I've been programming full time for nearly three decades now. Early in my college days, I learned about structured programming, how to design systems to be modular, and to re-use code as much as possible. In the early 90s, I brought what I learned in the procedural era forward into the object-oriented era. I was a big fan of the Design Patterns book. Over the years, I continued to move this practice forward in some way, shape, or form.

One of the tenets of this style of development was the idea that if applications were written properly, you could replace entire sub-systems without rewriting the entire application. So how many times have I had to actually perform this task? Doing a scientific survey of the various systems I have written over the years; I have come to a final calculated value: ZERO. Until last week that is?

As I took the Tube from Heathrow into Central London, an e-mail from a client popped up on my phone: It read: “We are currently experiencing show-stopping errors for the mobile application for people who upgraded to iOS 13.” As of late, a lot of issues with our HTML 5 application stem from Apple's arbitrary changes to their JavaScript implementation in Safari. My question to myself was “What did Apple do THIS time?”

It turns out that a feature we relied on heavily was deprecated in the latest version of Safari. When we started this offline application, we built the foundation of our application using a feature of the HTML5 spec called Web-SQL. It turns out that Web-SQL was deprecated a few years ago because of browser vendor politics. Apple chose to snuff out this iOS 13 feature once and for all. For those readers savvy about such things, I'm aware of a feature of iOS-Safari called “Experimental Features,” and how I can theoretically turn Web-SQL back on via the simple flick of a switch.

You can theoretically turn Web-SQL back on via the simple flick of a switch.

In our case, turning this feature on didn't fix the issue. We issued an alert to our engineers in the field asking them to hold off upgrading iOS 13 until we could come up with a fix. I thought to myself (actually, cursed to myself), “what am I going to do to solve this?”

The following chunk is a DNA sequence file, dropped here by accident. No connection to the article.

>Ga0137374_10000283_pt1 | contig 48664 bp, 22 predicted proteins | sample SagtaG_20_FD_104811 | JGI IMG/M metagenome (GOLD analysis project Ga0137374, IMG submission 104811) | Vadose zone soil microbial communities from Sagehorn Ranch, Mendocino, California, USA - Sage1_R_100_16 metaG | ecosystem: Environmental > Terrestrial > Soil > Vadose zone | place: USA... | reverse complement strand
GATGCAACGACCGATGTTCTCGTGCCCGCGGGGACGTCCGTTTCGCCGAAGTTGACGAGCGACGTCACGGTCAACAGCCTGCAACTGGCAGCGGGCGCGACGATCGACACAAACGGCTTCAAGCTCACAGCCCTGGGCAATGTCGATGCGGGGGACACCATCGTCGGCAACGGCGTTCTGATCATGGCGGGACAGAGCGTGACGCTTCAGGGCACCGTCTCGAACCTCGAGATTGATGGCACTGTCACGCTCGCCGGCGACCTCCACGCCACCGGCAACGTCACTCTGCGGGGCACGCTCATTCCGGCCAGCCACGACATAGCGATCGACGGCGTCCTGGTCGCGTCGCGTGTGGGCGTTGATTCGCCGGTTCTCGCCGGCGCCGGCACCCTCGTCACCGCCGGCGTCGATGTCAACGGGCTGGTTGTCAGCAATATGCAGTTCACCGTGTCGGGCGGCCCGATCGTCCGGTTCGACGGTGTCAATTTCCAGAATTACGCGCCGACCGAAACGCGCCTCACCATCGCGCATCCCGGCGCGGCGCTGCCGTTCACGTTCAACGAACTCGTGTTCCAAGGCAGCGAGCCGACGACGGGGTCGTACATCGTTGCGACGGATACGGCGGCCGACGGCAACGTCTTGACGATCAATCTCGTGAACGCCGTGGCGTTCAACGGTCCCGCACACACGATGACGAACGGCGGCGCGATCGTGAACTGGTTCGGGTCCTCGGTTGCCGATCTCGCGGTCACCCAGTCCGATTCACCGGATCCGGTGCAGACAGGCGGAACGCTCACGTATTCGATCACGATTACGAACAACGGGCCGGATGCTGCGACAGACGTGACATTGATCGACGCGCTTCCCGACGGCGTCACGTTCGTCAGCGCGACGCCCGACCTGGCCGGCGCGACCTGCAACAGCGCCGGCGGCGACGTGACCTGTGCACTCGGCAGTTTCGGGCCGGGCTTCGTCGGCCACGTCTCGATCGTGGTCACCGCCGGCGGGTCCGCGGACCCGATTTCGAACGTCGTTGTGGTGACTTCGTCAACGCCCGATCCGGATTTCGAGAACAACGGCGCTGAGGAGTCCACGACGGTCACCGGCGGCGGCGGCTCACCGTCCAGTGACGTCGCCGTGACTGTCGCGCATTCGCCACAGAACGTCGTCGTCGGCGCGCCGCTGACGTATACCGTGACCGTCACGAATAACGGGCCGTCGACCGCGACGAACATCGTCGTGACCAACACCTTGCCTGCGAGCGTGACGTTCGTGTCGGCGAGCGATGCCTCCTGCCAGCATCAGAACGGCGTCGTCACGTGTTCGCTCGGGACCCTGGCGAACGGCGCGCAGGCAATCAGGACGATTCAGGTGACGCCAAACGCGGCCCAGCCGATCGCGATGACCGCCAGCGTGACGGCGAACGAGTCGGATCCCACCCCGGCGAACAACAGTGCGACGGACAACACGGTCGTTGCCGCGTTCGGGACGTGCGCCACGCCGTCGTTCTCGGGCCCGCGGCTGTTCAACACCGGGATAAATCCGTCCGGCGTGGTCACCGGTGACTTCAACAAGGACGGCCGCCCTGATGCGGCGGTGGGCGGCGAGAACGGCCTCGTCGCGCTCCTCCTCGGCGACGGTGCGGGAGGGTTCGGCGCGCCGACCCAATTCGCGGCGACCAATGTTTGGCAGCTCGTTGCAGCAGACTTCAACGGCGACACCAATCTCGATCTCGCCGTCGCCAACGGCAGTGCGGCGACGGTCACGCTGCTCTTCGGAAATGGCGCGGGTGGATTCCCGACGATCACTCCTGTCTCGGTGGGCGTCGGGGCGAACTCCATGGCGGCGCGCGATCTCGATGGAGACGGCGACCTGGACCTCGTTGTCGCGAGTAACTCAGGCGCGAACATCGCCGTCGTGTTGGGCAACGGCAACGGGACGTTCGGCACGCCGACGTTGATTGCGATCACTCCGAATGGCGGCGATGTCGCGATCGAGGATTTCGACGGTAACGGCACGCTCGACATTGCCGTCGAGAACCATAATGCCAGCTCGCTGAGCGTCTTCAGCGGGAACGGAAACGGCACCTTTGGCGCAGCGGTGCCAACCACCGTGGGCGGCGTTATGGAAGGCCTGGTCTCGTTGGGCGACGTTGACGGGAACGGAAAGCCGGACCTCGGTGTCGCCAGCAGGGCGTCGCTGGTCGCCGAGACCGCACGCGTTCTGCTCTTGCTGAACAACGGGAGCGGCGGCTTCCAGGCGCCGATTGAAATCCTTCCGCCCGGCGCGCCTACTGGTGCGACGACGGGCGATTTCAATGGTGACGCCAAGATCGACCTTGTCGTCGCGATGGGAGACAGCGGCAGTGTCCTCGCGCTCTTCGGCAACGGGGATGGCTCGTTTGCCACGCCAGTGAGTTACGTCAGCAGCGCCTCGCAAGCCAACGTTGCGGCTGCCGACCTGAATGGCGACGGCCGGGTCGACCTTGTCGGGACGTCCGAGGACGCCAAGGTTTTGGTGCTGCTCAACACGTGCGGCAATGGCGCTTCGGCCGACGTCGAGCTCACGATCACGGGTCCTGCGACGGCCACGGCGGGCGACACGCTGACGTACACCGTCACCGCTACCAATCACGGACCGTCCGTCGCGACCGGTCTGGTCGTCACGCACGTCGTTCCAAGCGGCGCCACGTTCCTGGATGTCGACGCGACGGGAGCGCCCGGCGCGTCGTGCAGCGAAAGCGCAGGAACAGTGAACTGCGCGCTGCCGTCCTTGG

Well, lucky for me, those principles I learned early in my education and career finally come into play. Three or four years ago, I rewrote big parts of this system so we could build new features using a “cookie-cutter” approach. The logic for managing our forms library was encapsulated into a common module called baseform.js. This module has three main components: a set of HTML files for the interface, a set of definition files used to define the data used by the form, and a single wire-up file that's used to tell the baseform.js module how to stitch all of these different parts together into a running form. Part of this process is used to create the SQLite tables used to persist our form data. These tables are generated using the definition files required by the base form.

This is where the story really begins. How do we change from a SQL-based storage engine to an in-memory storage engine? Luckily for us, we had a foundation to start with.

Over the last few months, we've been working on a time-tracking application that will provide the foundation for our changes. During the construction of the time tracker, we decided to store its data in memory versus using the SQL infrastructure we'd always used. Basically, we stored all our time data in an array of JSON-encoded data. Could we use this same mechanism for our form data? With this question in mind, I started my investigation.

With this question in mind, I started my investigation.

The first step was to narrow down how baseform.js handled the CRUD (Create, Read, Update, Delete) operations for a given form. Fortune shined upon me and the process of handling these operations was confined to a few narrow slices of code. These slices of code copied the contents of form data into arrays. The original logic then took these arrays and created their respective SQL INSERT and UPDATE statements. With the heavy lifting already completed, I simply needed to create a mechanism for storing the data into a large JSON encoded array. That was the only really difficult part and it wasn't that tough, in all reality. It took around eight hours from start to finish to complete this structural overhaul.

When looking back on this overhaul, I consider that a combination of several factors helped its success, which brings to mind a prophetic saying: "Luck is what happens when preparation meets opportunity." I was both prepared and lucky. When it comes to being prepared, the initial design of the code was modular enough that we had specific points of code. We'd isolated their functions properly, particularly the points that gathered and stored data from forms. This was also lucky. We essentially created our own luck. Finally, the “opportunity” was created by our fine friends at Apple. They broke our code, which created this opportunity for us to switch out our storage engine. As luck would have it, we were prepared to have our theory meet reality head on!